Don Rickles / Billy Idol (Average sketch rating: 3.4/5)
Edwin Newman / Kool & The Gang (Average sketch rating: 3.38/5)
Barry Bostwick / Spinal Tap (Average sketch rating: 3.33/5)
Danny DeVito & Rhea Perlman / Eddy Grant (Average sketch rating: 2.68/5)
Michael Douglas / Deniece Williams (Average sketch rating: 2.69/5)
The Smothers Brothers / Big Country (Average sketch rating: 2.7/5)
Witness Protection (January 28, 1984)
James Brown's Celebrity Hot Tub Party (taped September 21, 1983, aired November 5, 1983)
Larry's Corner (October 8, 1983)
House of Mutton (January 21, 1984)
MTV News (February 11, 1984)
TV's Foul-Ups, Bleeps, Blunders, Bloopers, Practical Jokes and Political Debates (April 7, 1984)
Best musical guests:
Huey Lewis & The News
Worst musical guests:
Writer tally and turnover:
(*) indicates the writer remained credited on-staff next season, (**) indicates a writer who was credited as a guest only the next year, and (~) indicates a returning writer from previous seasons.
Andrew Smith**~ (head writer)
Jim Belushi* (Thomas; Lewis through 5 Hosts)
Michael McCarthy (Thomas through 5 Hosts)
Margaret Oberman**~(Tartikoff through Newman; 5 Hosts)
Special thanks to Kevin Kelton, Nate Herman and Gary Kroeger for their valuable background information on their work this season.
I consider this blog a living document, so any new information that comes to light will be added to the reviews as it becomes available. If any SNL writers, performers, or crew members from this timeframe have information they would like to contribute or correct, I welcome their insight and encourage them to get in contact with me.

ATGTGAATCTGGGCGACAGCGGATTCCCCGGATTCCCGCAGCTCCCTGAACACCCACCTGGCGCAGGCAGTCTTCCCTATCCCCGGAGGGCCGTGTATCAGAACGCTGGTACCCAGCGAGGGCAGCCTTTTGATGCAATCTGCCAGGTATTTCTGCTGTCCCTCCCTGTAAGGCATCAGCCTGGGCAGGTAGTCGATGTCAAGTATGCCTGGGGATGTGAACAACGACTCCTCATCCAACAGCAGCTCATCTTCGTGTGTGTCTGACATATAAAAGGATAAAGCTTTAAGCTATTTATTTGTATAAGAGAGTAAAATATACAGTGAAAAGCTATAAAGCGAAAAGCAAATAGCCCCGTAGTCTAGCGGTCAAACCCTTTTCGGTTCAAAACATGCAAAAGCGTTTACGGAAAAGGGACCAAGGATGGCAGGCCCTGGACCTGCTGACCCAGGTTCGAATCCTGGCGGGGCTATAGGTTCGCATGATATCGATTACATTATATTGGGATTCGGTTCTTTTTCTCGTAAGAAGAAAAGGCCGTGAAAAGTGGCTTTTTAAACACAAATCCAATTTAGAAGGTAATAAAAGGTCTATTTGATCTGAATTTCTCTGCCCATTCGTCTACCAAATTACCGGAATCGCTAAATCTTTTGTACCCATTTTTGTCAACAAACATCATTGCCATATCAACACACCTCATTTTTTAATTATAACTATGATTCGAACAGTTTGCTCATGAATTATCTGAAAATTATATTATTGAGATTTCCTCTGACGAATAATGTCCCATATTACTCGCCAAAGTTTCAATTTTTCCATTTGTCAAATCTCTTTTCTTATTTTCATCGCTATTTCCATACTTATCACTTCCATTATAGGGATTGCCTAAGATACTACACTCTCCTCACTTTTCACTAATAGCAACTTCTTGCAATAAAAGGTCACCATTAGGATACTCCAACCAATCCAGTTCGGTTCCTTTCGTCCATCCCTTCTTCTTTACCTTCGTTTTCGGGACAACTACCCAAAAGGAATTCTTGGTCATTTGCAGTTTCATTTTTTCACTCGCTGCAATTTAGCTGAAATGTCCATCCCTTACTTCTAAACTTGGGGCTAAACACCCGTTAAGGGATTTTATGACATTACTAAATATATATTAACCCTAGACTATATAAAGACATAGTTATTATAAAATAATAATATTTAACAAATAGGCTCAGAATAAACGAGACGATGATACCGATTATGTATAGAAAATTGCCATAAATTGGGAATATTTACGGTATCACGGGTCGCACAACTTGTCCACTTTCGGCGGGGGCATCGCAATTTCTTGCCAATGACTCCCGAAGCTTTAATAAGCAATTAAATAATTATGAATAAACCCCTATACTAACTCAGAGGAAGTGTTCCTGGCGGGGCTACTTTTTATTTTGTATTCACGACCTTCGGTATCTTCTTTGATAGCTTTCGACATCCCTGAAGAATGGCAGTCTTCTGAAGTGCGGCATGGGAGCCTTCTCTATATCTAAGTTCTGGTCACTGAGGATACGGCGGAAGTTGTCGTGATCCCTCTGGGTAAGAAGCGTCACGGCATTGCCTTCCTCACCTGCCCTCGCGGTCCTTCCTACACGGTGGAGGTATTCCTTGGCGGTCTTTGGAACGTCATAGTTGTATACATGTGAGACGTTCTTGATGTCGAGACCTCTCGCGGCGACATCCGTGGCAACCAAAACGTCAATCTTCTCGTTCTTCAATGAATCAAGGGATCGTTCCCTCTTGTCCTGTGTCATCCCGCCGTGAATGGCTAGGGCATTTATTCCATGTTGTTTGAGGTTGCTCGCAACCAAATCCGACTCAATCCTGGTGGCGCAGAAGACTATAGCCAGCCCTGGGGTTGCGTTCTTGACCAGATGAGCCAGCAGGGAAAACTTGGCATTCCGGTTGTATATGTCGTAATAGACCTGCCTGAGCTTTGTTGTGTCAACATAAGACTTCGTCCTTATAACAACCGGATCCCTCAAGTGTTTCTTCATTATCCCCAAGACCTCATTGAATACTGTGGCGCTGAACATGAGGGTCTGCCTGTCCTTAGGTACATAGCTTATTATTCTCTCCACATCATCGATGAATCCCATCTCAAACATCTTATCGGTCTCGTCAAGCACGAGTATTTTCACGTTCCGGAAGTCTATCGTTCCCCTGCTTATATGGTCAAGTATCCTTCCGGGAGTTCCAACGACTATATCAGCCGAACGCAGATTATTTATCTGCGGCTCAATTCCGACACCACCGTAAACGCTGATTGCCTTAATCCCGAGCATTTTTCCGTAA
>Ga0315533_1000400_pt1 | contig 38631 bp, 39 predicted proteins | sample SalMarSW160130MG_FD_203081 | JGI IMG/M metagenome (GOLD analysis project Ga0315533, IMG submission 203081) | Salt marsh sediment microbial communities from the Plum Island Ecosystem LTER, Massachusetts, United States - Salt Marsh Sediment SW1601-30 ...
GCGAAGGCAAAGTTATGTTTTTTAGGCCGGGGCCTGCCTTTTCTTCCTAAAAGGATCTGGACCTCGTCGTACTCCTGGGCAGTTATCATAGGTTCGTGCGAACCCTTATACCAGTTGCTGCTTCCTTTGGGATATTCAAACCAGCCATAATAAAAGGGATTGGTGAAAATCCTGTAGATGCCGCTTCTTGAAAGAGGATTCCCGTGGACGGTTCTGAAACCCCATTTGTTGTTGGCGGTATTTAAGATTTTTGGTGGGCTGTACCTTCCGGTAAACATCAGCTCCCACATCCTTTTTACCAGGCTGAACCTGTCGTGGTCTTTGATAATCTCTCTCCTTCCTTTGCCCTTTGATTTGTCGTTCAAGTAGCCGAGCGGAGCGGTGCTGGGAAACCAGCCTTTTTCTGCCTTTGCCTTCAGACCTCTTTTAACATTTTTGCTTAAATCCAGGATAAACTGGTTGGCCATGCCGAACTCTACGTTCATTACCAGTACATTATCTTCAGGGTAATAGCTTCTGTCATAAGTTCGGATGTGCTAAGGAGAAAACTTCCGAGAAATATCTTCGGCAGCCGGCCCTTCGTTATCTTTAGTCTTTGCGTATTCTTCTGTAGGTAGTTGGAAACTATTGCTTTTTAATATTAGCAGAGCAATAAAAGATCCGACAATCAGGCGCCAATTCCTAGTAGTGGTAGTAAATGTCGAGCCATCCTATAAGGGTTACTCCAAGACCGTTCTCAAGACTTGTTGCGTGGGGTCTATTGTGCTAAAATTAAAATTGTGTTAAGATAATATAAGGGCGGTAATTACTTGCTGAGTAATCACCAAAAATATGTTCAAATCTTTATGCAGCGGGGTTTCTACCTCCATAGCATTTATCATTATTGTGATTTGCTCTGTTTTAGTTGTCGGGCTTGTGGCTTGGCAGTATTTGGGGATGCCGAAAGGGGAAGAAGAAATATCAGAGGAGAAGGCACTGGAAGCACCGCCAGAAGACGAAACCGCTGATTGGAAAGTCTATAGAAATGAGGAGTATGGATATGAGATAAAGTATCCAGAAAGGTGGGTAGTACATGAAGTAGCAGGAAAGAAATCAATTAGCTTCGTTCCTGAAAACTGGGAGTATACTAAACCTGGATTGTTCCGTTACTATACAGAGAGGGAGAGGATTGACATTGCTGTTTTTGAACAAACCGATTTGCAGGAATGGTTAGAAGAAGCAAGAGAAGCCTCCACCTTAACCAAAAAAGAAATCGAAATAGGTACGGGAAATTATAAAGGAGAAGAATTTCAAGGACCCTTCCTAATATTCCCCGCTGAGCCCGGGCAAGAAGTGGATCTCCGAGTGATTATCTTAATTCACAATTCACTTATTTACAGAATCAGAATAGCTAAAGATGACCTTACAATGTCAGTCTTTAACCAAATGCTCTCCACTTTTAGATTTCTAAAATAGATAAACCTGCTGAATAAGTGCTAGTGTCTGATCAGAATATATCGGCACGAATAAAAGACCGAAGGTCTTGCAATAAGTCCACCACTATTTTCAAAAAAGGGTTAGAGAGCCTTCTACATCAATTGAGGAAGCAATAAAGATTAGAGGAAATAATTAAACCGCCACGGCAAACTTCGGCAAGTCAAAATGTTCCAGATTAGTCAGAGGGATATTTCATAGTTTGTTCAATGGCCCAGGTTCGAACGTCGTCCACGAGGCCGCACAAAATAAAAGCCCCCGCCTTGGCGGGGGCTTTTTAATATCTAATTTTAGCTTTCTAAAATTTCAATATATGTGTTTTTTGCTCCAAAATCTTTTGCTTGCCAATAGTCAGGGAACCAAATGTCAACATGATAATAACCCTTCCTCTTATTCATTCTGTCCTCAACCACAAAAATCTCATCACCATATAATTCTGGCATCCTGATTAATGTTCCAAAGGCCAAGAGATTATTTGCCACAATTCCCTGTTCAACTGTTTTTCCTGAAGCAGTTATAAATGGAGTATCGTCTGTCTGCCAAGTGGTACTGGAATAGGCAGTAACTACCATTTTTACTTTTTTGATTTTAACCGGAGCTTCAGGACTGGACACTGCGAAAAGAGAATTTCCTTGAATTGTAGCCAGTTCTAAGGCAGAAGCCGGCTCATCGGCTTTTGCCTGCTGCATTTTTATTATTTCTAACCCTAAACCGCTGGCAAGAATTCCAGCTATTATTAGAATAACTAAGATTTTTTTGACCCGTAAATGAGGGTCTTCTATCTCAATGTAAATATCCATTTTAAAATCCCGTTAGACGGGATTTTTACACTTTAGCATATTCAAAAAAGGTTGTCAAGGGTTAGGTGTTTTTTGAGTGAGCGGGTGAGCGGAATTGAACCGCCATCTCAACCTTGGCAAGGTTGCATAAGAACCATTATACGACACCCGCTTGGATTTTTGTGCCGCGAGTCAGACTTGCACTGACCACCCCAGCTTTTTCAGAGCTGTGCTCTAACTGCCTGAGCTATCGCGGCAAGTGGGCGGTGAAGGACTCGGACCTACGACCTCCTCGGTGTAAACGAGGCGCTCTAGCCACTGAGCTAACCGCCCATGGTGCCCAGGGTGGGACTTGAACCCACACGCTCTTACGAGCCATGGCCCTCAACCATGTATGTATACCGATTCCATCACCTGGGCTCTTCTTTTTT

In two weeks, I will post my introduction to the 1984-85 season reviews, with the reviews themselves beginning on October 1, and will attempt to keep to a weekly schedule for the most part thereafter.
I am interested in continuing on to the 1985-86 season afterward, but due to the amount of post-production work done on that year's repeat airings, I would prefer to have access to as many original broadcasts as possible so I can better track what was altered in each show.
As per my want list:
Season 11: 1985-86
missing original airings:
11/16/85 Chevy Chase / Sheila E.*
12/21/85 Teri Garr / The Dream Academy, The Cult
01/18/86 Harry Dean Stanton / The Replacements
02/08/86 Ron Reagan / The Nelsons*
03/15/86 Griffin Dunne / Rosanne Cash
03/22/86 George Wendt & Francis Ford Coppola / Philip Glass*
04/12/86 Oprah Winfrey / Joe Jackson
04/19/86 Tony Danza / Laurie Anderson*
05/17/86 Jimmy Breslin / Level 42, E.G. Daily*
11/23/85 Pee-Wee Herman / Queen Ida* (looking for copy w/o/c with music intact)
Shows with asterisks (*) are higher priority; the shows without asterisks were not repeated by NBC that summer and later airings (Comedy Central, Comedy Network, NBC All Night) did not have the extensive post-production editing the rest of the season had.